Feds want employee's laptop in B-1 visa case

Infosys case is moved from state to federal court; outsourcer seeks arbitration instead of jury trial

A lawsuit filed by an Infosys Technologies employee who refused to help the India-based company bring in B-1 visa holders is drawing attention from federal investigators, according to his attorney.

The attorney, Kenneth Mendelsohn of Montgomery, Ala., said federal investigators are seeking the work laptop used by the employee, Jack Palmer, who claims he was harassed and threatened after he declined to assist the company in getting B-1 business visas for employees he believed required an H-1B visa.

The B-1 visa is limited to short-term projects, such as meetings and consulting with associates, and unlike the h-1B visa , doesn t include prevailing wage requirements and some other provisions.

The case was originally filed in Lowndes County Circuit Court in Alabama, Palmer's home state. Infosys, subsequently, had the case moved to federal court, and last week filed a motion to take the case to arbitration instead of a jury trial.

Mendelsohn said Palmer is cooperating with federal authorities, which he declined to identify.

Mendelsohn says Infosys also wants Palmer's work laptop and threatened to fire Palmer if he didn't turn it over. Palmer, a consultant for Infosys since 2008, was given a new laptop by the company.

Infosys has demanded the laptop with full knowledge that the federal investigators want it, said Palmer. ITBusinessEdge first reported this development.

Mendelsohn expects the laptop will be turned over to federal authorities "sooner rather than later," pending arrival of legal papers for it.

Mendelsohn said the federal request for the laptop trump's Infosys demand for it.

When you have a choice about who to follow, you go with the guys with the guns and the badges, said Mendelsohn, and I think that is the right thing to do.

In its motion to compel arbitration, Infosys cited an agreement that Palmer signed, which included submitting to binding arbitration for any and all controversies, claims or disputes relating to his employment.

Mendelsohn said he plans to object to arbitration so it remains in court and subject to a public hearing "as opposed to a conference room somewhere."

On the issue of arbitration generally, Paul Lopez, a labor and employment attorney with the law firm Tripp Scott in Fort Lauderdale, Fla., said the main reason that employees are asked to sign arbitration agreements is a fear by their employers that a jury trial could deliver a runaway verdict based more on emotion than fact.

"In employment law disputes, the employee is always viewed as the David to the company's Goliath, so companies are concerned about the dynamic in a courtroom," said Lopez.

Arbitration agreements are widely used by employers, and their use has been upheld by courts, said Lopez. The downside for employers is that arbitration cases are also "very, very difficult to appeal and overturn," he said.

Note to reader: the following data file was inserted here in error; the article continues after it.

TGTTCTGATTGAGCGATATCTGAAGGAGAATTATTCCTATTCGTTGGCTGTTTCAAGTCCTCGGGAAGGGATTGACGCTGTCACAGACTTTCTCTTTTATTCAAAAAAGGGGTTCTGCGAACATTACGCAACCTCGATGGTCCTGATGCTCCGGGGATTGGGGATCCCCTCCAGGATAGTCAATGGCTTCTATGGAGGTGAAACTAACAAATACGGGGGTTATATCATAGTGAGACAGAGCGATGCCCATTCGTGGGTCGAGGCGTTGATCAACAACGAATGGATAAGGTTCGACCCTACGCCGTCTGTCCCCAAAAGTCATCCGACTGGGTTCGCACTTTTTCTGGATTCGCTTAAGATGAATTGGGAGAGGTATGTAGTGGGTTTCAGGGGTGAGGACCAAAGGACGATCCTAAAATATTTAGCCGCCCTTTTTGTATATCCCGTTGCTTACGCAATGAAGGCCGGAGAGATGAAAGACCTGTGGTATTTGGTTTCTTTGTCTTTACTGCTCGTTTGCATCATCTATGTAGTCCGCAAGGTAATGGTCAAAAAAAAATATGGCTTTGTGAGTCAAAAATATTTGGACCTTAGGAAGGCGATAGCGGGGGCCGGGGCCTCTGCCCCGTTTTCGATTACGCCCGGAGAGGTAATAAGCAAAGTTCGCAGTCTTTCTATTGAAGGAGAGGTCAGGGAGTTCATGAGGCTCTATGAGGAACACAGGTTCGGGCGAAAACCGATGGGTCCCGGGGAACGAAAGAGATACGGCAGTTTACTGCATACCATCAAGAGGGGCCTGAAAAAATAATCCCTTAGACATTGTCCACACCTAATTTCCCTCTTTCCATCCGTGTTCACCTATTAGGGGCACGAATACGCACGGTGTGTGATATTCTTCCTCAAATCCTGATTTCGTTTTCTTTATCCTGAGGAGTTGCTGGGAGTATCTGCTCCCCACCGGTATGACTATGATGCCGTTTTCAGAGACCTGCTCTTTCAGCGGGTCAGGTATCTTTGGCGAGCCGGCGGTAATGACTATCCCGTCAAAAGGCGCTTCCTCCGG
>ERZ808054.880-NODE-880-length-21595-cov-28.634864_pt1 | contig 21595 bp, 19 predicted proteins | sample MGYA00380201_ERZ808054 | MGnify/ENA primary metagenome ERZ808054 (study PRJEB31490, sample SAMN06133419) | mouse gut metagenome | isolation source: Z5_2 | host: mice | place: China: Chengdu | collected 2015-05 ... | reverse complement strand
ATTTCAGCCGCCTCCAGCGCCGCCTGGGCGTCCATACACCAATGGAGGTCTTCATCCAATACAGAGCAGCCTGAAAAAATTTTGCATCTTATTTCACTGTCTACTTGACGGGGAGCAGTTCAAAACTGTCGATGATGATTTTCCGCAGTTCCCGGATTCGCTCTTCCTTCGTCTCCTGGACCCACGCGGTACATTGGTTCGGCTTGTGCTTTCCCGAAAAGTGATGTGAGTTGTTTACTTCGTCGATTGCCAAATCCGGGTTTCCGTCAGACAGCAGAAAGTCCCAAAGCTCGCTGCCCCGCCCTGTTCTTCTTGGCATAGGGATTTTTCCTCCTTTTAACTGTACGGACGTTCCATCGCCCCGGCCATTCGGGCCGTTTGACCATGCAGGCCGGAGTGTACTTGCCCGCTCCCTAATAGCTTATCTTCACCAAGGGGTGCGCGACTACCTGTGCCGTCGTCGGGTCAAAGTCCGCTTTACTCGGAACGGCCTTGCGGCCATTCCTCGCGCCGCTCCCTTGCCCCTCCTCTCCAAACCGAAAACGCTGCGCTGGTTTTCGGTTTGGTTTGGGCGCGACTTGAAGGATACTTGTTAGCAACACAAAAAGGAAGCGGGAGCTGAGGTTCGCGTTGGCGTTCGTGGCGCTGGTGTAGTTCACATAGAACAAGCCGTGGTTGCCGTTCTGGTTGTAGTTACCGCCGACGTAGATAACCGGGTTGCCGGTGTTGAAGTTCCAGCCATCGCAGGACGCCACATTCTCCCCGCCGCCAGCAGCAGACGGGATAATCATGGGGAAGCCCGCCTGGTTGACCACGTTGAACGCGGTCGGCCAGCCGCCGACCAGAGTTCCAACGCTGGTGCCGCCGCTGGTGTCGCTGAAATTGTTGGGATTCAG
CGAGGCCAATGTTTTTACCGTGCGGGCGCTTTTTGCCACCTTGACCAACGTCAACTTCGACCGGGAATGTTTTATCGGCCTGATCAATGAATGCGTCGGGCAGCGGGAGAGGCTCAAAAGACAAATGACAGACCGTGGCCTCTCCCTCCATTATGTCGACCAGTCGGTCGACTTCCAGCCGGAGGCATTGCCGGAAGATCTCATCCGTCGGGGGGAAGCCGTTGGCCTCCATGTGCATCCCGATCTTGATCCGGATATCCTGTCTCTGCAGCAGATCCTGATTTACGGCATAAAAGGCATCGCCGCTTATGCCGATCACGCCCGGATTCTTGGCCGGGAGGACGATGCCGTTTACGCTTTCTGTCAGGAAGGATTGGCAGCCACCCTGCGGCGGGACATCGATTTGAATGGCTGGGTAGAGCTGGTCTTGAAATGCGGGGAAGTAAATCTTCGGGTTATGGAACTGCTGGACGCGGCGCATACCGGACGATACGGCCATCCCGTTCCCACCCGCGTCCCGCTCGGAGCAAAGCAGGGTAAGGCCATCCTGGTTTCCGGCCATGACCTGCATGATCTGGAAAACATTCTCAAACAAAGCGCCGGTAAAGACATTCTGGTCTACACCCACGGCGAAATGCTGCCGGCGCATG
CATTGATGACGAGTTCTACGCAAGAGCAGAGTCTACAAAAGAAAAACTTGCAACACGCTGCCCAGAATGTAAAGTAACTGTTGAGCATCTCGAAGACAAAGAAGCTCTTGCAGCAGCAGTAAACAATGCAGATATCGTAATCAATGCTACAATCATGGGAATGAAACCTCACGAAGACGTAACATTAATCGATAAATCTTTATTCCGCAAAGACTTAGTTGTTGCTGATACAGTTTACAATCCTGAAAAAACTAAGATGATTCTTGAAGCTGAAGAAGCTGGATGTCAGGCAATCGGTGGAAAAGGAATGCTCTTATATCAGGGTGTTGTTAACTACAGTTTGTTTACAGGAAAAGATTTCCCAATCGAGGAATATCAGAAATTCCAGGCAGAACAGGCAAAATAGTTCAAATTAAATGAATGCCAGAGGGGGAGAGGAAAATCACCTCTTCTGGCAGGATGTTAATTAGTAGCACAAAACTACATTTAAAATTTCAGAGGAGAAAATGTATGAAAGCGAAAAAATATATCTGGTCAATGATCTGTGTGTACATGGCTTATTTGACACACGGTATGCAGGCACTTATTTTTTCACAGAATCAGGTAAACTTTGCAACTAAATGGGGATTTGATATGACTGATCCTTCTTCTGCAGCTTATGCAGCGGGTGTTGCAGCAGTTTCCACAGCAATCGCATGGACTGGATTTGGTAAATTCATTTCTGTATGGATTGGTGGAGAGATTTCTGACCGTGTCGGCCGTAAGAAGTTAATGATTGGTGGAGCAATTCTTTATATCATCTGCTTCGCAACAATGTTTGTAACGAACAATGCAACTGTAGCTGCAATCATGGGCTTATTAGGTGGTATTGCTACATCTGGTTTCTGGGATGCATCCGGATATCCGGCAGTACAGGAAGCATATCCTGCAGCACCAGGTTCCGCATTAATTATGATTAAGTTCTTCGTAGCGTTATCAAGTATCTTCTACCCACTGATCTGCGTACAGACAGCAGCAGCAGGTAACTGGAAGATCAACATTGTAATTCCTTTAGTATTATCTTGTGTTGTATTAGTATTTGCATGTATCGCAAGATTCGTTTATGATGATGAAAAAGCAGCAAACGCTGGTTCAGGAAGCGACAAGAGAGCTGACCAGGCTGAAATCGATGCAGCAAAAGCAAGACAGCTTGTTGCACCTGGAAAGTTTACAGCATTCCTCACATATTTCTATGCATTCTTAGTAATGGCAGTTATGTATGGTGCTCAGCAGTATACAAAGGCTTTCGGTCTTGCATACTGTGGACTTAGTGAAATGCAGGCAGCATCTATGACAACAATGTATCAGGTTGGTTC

Patrick Thibodeau covers SaaS and enterprise applications, outsourcing, government IT policies, data centers and IT workforce issues for Computerworld. Follow Patrick on Twitter at @DCgov , or subscribe to Patrick s RSS feed . His e-mail address is pthibodeau@computerworld.com .

Read more about gov't legislation/regulation in Computerworld's Gov't Legislation/Regulation Topic Center.

Join the Good Gear Guide newsletter!

Error: Please check your email address.

Tags Gov't Legislation/RegulationInfosys TechnologiesregulationcareersIT managementgovernmentGov't LegislationGovernment/IndustriesPalm

Our Back to Business guide highlights the best products for you to boost your productivity at home, on the road, at the office, or in the classroom.

Keep up with the latest tech news, reviews and previews by subscribing to the Good Gear Guide newsletter.

Patrick Thibodeau

Computerworld (US)
Show Comments

Most Popular Reviews

Latest News Articles

Resources

PCW Evaluation Team

Azadeh Williams

HP OfficeJet Pro 8730

A smarter way to print for busy small business owners, combining speedy printing with scanning and copying, making it easier to produce high quality documents and images at a touch of a button.

Andrew Grant

HP OfficeJet Pro 8730

I've had a multifunction printer in the office going on 10 years now. It was a neat bit of kit back in the day -- print, copy, scan, fax -- when printing over WiFi felt a bit like magic. It’s seen better days though and an upgrade’s well overdue. This HP OfficeJet Pro 8730 looks like it ticks all the same boxes: print, copy, scan, and fax. (Really? Does anyone fax anything any more? I guess it's good to know the facility’s there, just in case.) Printing over WiFi is more-or- less standard these days.

Ed Dawson

HP OfficeJet Pro 8730

As a freelance writer who is always on the go, I like my technology to be both efficient and effective so I can do my job well. The HP OfficeJet Pro 8730 Inkjet Printer ticks all the boxes in terms of form factor, performance and user interface.

Michael Hargreaves

Windows 10 for Business / Dell XPS 13

I’d happily recommend this touchscreen laptop and Windows 10 as a great way to get serious work done at a desk or on the road.

Aysha Strobbe

Windows 10 / HP Spectre x360

Ultimately, I think the Windows 10 environment is excellent for me as it caters for so many different uses. The inclusion of the Xbox app is also great for when you need some downtime too!

Mark Escubio

Windows 10 / Lenovo Yoga 910

For me, the Xbox Play Anywhere is a great new feature as it allows you to play your current Xbox games with higher resolutions and better graphics without forking out extra cash for another copy. Although available titles are still scarce, but I’m sure it will grow in time.

Featured Content

Latest Jobs

Don’t have an account? Sign up here

Don't have an account? Sign up now

Forgot password?